Oil prices were muted on Tuesday as markets weighed signs of tightening crude supply against increasing fears that a global economic slowdown will erode crude demand this year.
Crude markets marked a slow start to the week, retaining most of last week’s losses amid growing signs that the United States will enter a recession within the next 12 months, according to Bloomberg economists.
The dismal forecast comes amid rising inflation in the country, with steep interest rate hikes by the Federal Reserve done little so far to soothe price pressures.
London-traded Brent oil futures were little changed around $91.93 a barrel on Tuesday, while U.S. West Texas Intermediate crude futures. rose 0.3% to $84.75 a barrel by 21:53 ET (01:53 GMT). Both contracts moved little on Monday.
Concerns over future Chinese demand weighed, after President Xi Jinping signaled that the country has no plans to scale back its strict zero-COVID policy. A string of lockdowns and curbs under the policy have severely hampered Chinese economic activity this year, denting crude demand in the world’s largest oil importer.
But the Chinese government outlined more spending measures to support the economy, a move that could spark a recovery in local commodity demand. The People’s Bank of China also maintained interest rates on Monday, showing that it intends to keep monetary policy accommodative for the time being.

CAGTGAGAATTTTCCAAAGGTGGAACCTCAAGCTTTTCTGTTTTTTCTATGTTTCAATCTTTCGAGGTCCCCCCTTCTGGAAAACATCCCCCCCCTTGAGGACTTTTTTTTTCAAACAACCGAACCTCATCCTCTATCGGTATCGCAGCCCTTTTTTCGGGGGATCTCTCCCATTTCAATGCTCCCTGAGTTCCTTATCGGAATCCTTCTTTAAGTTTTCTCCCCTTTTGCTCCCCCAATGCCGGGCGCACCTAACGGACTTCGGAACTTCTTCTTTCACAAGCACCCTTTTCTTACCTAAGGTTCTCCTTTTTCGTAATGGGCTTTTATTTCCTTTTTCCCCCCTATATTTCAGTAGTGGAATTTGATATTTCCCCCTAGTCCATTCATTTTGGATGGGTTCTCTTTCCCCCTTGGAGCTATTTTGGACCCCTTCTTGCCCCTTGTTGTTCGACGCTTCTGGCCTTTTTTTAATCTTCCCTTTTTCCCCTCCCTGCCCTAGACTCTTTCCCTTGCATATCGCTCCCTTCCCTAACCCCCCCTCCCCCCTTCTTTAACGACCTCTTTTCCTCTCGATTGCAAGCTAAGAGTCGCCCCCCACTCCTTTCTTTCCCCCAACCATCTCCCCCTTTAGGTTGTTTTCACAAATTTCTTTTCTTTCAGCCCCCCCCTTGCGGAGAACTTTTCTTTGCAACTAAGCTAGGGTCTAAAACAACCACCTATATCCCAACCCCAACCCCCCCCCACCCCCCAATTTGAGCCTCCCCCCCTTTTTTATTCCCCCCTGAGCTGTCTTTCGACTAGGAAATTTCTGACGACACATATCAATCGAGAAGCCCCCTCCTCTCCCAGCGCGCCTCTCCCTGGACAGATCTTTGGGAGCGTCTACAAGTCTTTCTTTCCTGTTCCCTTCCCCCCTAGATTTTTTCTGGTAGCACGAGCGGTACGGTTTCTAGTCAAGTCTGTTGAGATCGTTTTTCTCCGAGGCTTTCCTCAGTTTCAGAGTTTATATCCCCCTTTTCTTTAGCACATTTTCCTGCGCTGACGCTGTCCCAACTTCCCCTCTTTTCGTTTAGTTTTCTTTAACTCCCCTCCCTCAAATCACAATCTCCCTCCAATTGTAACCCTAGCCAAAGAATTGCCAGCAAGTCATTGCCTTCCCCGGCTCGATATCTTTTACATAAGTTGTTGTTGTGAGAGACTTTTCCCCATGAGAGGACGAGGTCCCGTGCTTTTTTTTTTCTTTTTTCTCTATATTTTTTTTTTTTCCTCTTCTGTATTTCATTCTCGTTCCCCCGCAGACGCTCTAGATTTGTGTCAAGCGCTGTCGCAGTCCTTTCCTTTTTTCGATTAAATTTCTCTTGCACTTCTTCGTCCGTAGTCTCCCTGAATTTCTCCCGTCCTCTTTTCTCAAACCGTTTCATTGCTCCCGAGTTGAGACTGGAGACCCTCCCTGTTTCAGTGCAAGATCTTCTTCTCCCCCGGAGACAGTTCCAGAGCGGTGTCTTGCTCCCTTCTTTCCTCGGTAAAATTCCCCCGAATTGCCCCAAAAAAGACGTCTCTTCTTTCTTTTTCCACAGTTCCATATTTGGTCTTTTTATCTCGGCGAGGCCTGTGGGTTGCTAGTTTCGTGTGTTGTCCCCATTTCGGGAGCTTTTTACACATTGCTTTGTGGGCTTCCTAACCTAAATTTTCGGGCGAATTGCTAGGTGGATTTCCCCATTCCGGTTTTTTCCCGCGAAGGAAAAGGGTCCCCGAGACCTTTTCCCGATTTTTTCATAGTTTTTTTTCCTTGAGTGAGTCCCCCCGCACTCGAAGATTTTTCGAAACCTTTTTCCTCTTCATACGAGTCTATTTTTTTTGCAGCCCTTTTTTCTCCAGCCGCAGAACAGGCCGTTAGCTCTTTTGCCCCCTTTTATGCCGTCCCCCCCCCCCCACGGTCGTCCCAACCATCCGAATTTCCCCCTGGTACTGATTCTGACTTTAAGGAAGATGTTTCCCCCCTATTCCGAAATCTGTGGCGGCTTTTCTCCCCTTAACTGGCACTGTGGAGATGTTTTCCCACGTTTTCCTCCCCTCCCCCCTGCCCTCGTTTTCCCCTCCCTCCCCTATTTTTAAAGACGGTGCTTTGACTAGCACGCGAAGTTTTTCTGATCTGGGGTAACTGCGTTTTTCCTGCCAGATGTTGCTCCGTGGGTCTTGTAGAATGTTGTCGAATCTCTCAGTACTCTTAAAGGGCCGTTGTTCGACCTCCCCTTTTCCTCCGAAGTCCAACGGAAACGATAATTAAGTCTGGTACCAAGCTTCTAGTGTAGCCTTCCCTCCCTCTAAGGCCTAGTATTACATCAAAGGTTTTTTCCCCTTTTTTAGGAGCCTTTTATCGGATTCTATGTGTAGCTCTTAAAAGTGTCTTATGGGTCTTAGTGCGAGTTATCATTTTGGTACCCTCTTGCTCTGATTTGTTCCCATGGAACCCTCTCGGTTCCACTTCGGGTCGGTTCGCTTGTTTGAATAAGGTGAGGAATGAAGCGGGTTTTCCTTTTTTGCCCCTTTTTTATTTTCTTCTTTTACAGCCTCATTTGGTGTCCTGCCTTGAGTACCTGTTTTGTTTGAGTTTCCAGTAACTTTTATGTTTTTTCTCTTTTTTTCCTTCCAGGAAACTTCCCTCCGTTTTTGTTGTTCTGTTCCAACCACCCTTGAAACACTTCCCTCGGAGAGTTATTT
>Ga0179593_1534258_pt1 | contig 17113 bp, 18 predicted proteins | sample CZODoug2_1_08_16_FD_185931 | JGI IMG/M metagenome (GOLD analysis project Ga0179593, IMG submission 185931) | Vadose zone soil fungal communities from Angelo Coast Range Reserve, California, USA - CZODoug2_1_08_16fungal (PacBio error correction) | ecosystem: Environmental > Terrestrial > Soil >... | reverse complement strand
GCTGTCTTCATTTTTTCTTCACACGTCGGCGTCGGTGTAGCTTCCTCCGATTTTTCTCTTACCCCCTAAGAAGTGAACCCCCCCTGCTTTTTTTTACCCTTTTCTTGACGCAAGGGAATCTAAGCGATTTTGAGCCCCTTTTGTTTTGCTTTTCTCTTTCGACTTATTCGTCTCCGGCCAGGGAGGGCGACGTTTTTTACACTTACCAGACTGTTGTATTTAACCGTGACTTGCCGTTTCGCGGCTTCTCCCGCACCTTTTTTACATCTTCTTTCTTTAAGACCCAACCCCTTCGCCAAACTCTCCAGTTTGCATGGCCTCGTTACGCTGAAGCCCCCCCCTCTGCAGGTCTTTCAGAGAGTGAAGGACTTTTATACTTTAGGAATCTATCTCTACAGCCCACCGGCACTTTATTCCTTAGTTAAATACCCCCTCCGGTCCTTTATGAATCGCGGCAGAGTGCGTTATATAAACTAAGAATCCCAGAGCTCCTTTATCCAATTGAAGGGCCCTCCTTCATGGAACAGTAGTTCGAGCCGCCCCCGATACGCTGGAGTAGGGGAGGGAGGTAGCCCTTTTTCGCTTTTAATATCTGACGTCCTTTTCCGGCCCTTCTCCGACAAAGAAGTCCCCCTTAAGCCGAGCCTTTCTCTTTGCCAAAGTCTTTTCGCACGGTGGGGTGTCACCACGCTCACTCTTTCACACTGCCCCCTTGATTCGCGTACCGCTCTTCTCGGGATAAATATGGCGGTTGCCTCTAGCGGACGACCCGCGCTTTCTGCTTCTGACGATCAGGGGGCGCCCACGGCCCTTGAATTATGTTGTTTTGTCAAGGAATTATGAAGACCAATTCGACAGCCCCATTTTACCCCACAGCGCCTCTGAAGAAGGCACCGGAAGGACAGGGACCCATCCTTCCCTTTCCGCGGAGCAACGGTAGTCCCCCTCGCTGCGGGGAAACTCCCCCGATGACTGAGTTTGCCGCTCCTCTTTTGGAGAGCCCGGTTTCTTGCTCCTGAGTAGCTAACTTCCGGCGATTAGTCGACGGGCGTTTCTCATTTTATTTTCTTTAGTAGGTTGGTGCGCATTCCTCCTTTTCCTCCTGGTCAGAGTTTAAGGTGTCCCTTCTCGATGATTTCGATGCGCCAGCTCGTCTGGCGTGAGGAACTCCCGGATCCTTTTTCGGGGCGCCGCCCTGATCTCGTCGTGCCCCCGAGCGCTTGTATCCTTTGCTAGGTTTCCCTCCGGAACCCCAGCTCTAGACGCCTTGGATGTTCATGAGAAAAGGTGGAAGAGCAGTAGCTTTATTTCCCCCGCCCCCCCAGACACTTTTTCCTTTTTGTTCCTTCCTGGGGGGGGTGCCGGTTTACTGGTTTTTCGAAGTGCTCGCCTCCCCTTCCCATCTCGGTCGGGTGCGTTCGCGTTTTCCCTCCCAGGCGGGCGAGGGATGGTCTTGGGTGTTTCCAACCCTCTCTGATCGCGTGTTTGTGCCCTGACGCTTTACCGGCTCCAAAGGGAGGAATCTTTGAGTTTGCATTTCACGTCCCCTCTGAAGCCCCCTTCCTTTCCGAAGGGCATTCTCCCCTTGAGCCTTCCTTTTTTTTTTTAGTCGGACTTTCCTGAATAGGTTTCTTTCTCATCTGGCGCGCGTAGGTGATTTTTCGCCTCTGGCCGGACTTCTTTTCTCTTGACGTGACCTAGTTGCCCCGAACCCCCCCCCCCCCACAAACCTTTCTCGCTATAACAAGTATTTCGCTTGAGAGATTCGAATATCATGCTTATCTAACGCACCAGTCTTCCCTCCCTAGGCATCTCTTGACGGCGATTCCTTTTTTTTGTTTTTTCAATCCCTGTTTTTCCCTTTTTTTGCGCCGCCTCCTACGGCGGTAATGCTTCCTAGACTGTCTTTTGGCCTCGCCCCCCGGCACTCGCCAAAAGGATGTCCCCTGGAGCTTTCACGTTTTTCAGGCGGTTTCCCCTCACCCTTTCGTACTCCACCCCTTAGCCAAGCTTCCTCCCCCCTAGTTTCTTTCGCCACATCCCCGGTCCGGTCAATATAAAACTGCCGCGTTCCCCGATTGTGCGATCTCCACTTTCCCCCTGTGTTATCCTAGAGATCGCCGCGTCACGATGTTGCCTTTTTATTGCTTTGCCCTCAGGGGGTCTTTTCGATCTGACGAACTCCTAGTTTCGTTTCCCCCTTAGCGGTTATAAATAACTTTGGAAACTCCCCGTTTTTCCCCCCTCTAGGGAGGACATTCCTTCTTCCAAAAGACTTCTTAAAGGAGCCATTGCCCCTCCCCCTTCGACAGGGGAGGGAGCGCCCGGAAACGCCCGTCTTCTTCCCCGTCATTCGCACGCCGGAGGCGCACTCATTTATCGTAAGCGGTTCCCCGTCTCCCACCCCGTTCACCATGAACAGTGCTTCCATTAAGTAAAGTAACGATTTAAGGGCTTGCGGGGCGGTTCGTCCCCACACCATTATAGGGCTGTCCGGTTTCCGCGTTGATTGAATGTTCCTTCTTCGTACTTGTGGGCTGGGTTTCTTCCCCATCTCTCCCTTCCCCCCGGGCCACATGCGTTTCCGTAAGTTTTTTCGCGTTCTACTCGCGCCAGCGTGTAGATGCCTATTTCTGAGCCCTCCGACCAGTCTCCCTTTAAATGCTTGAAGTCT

Members of the Organization of Petroleum Exporting Countries and its allies (OPEC+) recently voiced their support for a 2 million barrel per day production cut by the cartel. The cut, which was announced earlier this month, is intended to help stabilize oil prices after they plummeted from annual highs.
The U.S. criticized the cut and had also released more supply from its Strategic Petroleum Reserve (SPR) to limit gains in crude prices. The world’s largest economy is struggling to cope with inflation reaching 40-year highs, largely in part due to fuel prices.
The Federal Reserve is expected to keep raising interest rates at a fast pace to combat inflation, a move that is expected to boost the dollar and weigh on oil markets. Rate hikes are also expected to cool global economic growth, which is a negative signal for crude markets.
On the other hand, an escalating conflict between Russia and Ukraine could disrupt crude supplies from Moscow. A harsher than expected European winter could also push up oil demand, particularly for heating purposes.
Broader market sentiment also improved after the UK government withdrew a controversial tax cut plan, abating fears of a debt crisis in the country.